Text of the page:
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    I choose the Lord's Day.

    You choose ... even if you chose right, God accepts that which He chose, which He sanctified, which He willed - not you or I. For the sheer reason it's our wills', God wills it not. Saul offered what God willed he should not. God rejected both him and his offering.

    The Lord's Day. That is good! The Day belonging to the Lord Jesus being the Day of His Lordship. Make sure which Day that was, because God made very sure.
     
  7. Gerhard Ebersoehn

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    Scarlett O:

    "I do not believe in observing THE Sabbath day"

    GE:

    I don't believe in observing the Sabbath day; I don't believe in the Sabbath day. But I believe the Sabbath Day; I believe to observe it is God's will; I believe it a truth of the Scriptures and of the will of God. I believe in God, only.

    That's why I'll never believe in Sunday supposed to be the Lord's Day; for that or it never had anything to do with the will of God or His worship, or with the Scriptures. Not a word in it about it - nowhere - sultz. The stillness of the grave as far as the Sunday-Lord's Day is concerned.
    What is the Scriptures full of though?

     
  8. Gerhard Ebersoehn

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    ScarlettO:

    "It's vital for Christians to have a day to recuperate from the previous six days of strife with this old world. I believe there is something significant about God resting on the 7th day....."

    GE:

    What is there "significant about God resting on the 7th day"? That "it's vital for Christians to have a day to recuperate from the previous six days of strife with this old world"? And then, NOT NO NEVER ON THE Seventh Day, but on any day but it! So what IS, so "significant about God resting on the 7th day.....""? Not perhaps, that He rested ON THE SEVENTH DAY? No no no! not that, not even though it is "God resting on the 7th day"!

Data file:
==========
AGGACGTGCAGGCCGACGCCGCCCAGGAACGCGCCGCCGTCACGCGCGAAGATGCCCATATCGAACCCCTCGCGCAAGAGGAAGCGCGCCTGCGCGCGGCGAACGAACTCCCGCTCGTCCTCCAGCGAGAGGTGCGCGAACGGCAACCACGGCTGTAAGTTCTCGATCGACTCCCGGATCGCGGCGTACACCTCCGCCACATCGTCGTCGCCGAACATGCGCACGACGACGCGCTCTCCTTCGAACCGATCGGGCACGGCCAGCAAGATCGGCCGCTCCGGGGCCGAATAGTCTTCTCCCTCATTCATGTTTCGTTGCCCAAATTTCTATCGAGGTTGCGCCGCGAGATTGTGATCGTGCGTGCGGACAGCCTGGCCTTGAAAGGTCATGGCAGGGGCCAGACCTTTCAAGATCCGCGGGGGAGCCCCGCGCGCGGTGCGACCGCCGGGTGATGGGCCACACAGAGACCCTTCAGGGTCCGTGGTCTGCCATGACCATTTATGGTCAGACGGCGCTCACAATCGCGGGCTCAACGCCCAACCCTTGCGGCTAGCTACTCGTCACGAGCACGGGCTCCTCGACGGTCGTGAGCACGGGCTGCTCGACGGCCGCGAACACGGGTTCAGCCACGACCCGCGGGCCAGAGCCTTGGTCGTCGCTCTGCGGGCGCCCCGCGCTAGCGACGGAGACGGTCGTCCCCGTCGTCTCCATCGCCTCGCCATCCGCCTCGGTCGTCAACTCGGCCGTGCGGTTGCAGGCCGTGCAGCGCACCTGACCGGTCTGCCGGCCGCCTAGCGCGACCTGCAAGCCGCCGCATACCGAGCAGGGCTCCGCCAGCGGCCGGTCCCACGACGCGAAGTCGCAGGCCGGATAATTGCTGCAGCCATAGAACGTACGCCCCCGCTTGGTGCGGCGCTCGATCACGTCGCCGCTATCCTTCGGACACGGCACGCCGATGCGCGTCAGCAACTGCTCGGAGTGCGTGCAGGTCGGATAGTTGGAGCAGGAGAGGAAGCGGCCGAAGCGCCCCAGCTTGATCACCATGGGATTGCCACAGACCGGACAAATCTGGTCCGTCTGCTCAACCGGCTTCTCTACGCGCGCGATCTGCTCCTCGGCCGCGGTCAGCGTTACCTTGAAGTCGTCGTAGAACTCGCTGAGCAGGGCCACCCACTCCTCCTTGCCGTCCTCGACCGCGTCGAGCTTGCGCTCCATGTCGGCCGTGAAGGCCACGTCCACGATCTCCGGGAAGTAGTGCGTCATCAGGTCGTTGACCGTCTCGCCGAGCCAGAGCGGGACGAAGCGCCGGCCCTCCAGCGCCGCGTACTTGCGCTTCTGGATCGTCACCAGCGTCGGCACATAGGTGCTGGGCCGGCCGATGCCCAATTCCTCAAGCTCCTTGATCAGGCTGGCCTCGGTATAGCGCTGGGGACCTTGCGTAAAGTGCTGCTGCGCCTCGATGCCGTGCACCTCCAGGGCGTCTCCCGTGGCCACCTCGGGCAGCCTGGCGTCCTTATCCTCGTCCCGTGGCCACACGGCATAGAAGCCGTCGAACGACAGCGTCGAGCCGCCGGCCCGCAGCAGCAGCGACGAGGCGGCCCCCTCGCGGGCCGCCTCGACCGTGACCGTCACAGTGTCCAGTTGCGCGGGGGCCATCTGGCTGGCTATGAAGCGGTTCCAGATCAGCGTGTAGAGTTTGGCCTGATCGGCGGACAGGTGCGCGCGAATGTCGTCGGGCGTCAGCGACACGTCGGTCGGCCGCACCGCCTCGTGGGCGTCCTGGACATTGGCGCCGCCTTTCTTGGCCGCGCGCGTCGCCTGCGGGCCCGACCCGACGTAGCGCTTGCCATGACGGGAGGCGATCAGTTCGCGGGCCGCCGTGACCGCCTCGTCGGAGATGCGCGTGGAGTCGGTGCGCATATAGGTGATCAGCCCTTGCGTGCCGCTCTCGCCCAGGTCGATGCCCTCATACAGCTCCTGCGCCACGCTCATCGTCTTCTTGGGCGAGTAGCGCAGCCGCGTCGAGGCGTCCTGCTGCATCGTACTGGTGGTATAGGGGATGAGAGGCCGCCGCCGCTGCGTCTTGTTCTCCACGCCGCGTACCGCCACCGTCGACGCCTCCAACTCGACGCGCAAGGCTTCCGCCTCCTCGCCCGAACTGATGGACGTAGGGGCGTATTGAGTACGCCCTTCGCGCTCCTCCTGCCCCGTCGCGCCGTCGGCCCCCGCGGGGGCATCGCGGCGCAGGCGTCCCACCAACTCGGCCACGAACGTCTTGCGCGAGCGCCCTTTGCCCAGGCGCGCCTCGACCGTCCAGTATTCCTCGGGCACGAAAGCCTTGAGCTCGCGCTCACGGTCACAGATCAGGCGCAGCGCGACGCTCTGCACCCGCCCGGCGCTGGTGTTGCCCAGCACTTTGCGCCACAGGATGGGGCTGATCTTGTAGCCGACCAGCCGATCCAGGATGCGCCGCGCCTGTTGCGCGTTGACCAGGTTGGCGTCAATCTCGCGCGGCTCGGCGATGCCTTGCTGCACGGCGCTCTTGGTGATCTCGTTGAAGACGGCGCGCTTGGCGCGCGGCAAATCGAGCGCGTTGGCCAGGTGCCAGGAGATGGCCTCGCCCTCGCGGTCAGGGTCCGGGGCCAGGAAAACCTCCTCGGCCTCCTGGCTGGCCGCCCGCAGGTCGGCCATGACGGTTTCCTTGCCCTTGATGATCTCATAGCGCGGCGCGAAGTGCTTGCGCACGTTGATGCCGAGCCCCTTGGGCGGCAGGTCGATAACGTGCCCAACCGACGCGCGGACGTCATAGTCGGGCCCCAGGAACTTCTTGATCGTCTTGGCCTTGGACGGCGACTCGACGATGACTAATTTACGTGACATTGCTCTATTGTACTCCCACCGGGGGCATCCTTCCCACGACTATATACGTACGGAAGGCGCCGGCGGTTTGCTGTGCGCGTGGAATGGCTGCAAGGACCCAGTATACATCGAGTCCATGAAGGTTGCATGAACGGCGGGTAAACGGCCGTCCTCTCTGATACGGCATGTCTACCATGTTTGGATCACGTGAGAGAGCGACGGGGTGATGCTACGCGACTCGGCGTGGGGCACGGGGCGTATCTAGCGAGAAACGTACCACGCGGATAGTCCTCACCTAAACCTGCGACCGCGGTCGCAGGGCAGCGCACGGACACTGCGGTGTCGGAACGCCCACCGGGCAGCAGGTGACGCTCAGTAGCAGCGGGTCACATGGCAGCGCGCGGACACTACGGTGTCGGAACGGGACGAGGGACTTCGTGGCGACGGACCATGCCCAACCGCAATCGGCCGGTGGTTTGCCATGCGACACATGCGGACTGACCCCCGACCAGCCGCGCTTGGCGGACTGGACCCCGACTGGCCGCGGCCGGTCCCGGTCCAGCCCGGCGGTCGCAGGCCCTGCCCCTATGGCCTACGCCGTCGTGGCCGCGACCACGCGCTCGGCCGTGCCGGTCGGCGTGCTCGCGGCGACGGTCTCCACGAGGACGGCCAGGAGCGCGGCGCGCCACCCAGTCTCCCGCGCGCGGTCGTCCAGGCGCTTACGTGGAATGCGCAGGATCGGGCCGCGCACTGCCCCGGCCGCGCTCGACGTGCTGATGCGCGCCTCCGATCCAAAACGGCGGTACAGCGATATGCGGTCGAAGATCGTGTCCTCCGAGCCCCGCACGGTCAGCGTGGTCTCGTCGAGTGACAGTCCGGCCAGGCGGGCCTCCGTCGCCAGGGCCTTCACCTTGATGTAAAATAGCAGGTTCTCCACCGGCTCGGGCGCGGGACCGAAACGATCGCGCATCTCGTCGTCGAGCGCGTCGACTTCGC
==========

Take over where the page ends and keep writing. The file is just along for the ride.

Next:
Please, I find it impossible to understand your Sunday-logic. Actually, I take exception.
     
  9. Gerhard Ebersoehn

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    You see, I take exception because of resonings like this, "Does it have to be on Sunday? No....Sundays, for many Christians because of our warped ideas about "playing church", "

    "because of our warped ideas about "playing church" ---

    To me, BEING "the Body of Christ's Own" - BEING the Church - "The People of God" - THERE'S WHY! "THERE'S WHY there remains for the People of God keeping of the Sabbath Day". Jesus Christ the Head; the Church the Body; the Sabbath Day, the Lord's Day, His Day of Worship-Rest. Not the worship of another kind of rest (idolised); but the 'rest' "in Christ" found in the Communion of the Saints; found in the worship of their Lord and Saviour Master, jesus Christ, "Sabbath after Sabbath", "Sabbaths' feasting". Scriptural; punctional; faithful.
     
  10. Gerhard Ebersoehn

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  11. Gerhard Ebersoehn

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    "GOD THUS CONCERNING THE SEVENTH DAY SPAKE: AND GOD THE SEVENTH DAY RESTED."

    God thus spake through and in and by "the Son"; "in these last days". It's a NEW Testament Word of God - no Old Testament law! It's THE NT Word of God Himself "THUS" 'speaking'; "concerning" "the Sabbath of the LORD your God the Seventh Day". It's the same God still. But a foreign and strange day out from the cold --- believing you.
     
  12. Gerhard Ebersoehn

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    Scarlett O:

    "But..and this is just my opinion, we need to set aside a day of the week where we strip ourselves of the previous week's "worldliness" and spend a good portion of the day in spiritual "bathing" and in putting on spiritually "new clothes" in preparation for being the best servant that we can be for the upcoming week."

    Not a Buddist or Hindu could improve on your opinion!
     
  13. Scarlett O.

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    GE - I have apparently struck a very sensitive nerve with you. I seem to be doing that a lot in that last 48 hours here at the BB and elsewhere. I'm sorry. :flower:
     
  14. BobRyan

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    Certainly D.L Moody shares the concern and main point of the OP.

    (Quotes from his well published sermon on the Ten Commandments available for posting here upon request -- as always).

    But it is your point that "the Jews gave us the gift of Christ the TRIUNE God of Exodus 20:1-4"??
     
  15. BobRyan

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    I hesistate to go here - since Scarlett O is usually right. (A point I have made several times so far). But here goes...

    Is it your position that an exegetically sound reading of Exodus 20:8-12 will show the text to command us to "Remember A Sabbath day"?? Are you saying that THIS was the intent of the text as spoken by God and shown in the book of Exodus?